Oslo, Norway - In response to the increasing number of migrants facing possible death on overcrowded boats fleeing Africa across the Mediterranean, Norwegian activists staged creative protests to bring attention to the crisis and to apply pressure on their government to up its response.
"The Norwegian government is doing as little as they can get away with here. And we're trying to make sure they don't get away with it," said Rune Bergelund Steen, director of the Norwegian Centre Against Racism, at the April 29 protest where activists staged a "die-in" at the plaza in front of Stortinget, Norway's parliament building.
Since the beginning of the year, some 5,000 migrants have drowned as their boats capsized in Mediterranean waters. In the worst such incident, an estimated 800 people died when their boat sank as it attempted to reach Italy.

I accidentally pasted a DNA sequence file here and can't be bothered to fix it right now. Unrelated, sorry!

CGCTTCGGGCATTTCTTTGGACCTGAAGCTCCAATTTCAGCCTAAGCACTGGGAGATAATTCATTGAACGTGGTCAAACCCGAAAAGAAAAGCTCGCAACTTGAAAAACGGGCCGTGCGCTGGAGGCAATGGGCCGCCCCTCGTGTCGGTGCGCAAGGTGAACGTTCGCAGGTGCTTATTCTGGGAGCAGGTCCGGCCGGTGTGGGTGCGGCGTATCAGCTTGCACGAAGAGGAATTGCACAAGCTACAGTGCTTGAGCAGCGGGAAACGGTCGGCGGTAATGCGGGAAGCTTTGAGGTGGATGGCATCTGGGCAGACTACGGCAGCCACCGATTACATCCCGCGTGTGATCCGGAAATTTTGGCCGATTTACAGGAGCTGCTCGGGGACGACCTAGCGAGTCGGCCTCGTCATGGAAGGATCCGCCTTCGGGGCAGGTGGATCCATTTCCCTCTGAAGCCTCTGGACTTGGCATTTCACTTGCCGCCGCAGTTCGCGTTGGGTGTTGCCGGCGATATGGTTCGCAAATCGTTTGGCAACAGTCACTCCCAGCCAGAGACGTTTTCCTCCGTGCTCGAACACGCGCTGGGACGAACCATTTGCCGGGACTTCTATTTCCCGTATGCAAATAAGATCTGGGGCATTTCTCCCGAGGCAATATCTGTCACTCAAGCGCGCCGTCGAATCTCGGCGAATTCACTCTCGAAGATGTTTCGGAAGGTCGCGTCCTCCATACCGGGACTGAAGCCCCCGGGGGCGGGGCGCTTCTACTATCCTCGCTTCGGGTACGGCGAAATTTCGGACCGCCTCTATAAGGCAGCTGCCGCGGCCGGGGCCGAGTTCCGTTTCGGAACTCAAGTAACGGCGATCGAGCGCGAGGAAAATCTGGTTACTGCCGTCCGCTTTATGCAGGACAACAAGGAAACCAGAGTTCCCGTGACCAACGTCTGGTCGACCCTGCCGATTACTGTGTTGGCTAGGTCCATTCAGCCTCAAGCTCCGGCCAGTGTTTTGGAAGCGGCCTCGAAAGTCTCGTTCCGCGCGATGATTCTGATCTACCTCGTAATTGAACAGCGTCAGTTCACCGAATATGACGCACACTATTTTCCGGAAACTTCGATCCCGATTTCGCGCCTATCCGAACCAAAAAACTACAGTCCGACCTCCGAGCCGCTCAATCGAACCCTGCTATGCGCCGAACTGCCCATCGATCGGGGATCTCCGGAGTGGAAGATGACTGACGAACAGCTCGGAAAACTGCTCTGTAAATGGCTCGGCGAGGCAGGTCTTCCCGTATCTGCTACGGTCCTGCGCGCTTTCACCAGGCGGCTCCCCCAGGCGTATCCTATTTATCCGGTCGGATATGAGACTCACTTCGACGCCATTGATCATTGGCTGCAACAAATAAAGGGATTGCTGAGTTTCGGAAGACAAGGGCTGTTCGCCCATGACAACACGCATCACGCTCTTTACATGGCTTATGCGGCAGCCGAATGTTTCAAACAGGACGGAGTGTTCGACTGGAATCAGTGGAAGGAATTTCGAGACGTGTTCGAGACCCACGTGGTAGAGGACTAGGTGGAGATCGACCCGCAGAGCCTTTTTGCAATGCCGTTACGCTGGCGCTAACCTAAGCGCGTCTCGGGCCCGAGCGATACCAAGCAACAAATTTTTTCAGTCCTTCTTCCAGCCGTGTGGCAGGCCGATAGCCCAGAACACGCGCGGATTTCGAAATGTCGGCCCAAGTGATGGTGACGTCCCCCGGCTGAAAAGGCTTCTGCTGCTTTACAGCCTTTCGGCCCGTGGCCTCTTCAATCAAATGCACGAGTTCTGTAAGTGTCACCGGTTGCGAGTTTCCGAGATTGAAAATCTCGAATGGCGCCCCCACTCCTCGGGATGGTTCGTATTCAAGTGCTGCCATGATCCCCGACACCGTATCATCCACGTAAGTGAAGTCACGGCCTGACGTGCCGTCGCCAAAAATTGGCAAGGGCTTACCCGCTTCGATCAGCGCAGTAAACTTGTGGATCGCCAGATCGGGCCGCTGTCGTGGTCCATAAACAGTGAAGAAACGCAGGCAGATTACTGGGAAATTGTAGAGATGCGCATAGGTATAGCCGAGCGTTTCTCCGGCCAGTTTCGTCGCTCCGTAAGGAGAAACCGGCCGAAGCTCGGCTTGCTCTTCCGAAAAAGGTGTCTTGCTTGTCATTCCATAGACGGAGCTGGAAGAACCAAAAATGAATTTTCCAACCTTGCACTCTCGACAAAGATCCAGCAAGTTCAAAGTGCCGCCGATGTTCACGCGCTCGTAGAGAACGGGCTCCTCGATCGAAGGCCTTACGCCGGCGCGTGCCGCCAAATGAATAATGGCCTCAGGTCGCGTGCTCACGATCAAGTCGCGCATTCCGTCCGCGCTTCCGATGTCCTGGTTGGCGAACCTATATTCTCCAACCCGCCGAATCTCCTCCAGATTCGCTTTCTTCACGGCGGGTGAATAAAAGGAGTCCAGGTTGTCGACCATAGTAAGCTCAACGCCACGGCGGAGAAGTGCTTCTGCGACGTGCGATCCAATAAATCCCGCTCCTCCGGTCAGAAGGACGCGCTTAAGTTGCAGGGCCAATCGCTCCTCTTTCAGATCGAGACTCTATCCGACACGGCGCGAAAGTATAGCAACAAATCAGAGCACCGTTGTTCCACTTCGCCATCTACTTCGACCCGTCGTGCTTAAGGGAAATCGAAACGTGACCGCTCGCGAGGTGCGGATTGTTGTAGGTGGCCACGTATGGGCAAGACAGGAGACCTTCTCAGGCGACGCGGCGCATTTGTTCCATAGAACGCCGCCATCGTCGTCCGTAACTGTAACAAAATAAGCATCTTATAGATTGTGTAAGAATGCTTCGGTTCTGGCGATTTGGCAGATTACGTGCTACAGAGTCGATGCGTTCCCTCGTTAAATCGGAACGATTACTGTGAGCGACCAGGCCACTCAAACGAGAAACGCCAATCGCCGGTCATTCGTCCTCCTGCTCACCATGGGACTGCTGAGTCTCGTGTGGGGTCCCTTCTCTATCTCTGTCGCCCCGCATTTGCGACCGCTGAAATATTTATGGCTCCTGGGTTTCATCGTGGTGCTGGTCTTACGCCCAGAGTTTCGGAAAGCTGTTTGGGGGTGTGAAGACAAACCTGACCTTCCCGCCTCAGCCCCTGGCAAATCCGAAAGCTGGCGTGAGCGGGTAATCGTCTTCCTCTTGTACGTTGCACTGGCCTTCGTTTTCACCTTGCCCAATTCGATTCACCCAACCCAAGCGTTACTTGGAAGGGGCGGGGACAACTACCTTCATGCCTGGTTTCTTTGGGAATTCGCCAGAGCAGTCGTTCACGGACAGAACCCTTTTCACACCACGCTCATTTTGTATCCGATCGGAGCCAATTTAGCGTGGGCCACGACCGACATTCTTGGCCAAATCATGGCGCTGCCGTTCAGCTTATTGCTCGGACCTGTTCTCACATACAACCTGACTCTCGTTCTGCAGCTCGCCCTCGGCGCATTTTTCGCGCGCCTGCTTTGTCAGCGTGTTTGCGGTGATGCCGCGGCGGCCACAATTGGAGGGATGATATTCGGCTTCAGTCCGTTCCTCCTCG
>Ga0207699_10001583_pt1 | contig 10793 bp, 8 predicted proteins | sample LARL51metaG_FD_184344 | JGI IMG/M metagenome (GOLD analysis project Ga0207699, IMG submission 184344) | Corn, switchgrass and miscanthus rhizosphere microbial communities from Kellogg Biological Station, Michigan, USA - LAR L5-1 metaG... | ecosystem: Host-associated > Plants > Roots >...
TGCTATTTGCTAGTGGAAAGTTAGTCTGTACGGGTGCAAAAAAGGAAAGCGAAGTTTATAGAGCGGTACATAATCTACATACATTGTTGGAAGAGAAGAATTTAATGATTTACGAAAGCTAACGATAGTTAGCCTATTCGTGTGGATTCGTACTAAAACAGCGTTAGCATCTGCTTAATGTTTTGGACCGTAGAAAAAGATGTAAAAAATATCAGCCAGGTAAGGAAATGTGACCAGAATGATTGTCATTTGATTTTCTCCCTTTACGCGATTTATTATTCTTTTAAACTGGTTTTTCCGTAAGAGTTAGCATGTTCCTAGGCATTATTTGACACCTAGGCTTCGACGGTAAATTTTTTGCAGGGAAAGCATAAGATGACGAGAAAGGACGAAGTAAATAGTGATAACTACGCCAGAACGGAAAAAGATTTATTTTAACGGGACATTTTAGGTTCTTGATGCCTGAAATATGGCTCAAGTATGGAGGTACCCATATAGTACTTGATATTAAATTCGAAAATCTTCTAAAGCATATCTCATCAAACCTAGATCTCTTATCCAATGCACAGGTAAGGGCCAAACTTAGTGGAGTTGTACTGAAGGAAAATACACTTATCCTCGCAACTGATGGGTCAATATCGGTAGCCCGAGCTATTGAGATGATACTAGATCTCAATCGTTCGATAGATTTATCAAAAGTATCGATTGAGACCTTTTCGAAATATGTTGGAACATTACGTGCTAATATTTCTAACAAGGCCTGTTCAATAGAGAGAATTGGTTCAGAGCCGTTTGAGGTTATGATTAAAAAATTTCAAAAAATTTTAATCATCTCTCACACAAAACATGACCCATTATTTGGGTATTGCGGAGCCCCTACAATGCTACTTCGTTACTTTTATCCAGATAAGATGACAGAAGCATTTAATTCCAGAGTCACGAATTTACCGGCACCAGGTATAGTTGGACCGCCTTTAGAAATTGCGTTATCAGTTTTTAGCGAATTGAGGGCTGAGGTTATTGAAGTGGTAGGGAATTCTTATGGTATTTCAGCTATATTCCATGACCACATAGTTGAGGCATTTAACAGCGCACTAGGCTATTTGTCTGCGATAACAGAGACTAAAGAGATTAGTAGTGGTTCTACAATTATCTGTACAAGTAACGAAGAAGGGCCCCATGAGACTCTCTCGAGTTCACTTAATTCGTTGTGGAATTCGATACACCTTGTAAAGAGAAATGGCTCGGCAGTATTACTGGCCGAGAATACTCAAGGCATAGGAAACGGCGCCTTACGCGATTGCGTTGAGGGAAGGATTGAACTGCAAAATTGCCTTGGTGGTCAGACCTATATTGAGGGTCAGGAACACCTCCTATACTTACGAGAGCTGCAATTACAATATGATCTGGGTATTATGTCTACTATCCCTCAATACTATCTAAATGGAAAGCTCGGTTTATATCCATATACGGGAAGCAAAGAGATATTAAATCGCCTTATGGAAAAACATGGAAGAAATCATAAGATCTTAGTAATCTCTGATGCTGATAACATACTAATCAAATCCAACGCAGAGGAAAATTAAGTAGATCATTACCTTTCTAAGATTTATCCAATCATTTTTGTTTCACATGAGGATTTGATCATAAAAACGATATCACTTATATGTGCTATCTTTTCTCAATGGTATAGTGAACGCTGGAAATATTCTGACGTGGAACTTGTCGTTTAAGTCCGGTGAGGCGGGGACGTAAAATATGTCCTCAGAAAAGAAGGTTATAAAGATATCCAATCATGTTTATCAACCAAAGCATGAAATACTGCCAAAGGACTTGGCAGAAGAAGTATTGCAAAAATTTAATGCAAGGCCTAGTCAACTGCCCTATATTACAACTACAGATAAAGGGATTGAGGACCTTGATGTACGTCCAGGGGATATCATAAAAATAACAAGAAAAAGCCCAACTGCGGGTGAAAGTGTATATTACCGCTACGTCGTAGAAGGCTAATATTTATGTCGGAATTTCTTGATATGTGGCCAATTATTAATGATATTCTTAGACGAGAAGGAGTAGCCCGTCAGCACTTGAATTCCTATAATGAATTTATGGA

Currently, Norway has pledged just two boats to join European Union efforts to patrol territorial waters, known as Operation Triton. But activists demanded a swifter and bigger response - not simply returning migrants to places where their lives are endangered, where they may again choose to risk death in another sea crossing.
"What we need is a full-scale broad rescue operation and anything less than that is shameful," said Bergelund Steen.
"What we decide to do here - or not to do here - has the most direct consequences for whether people live or die."
Many of the banners in Oslo's May Day parade expressed solidarity with refugees from war-torn countries in the Middle East and Africa. And on Monday, many of the same protesters from last week's "die-in" returned to Stortinget with hundreds of paper boats. Local school children - many of them children of refugees -participated by making their own paper boats.
"People are running away from war and hunger and we have to do something now," said Ingrid Aspelund of Norwegian People's Aid who organised Monday's protest.
"We want the government to send boats to the Mediterranean right now. Not in two weeks, not in two months, but now - today."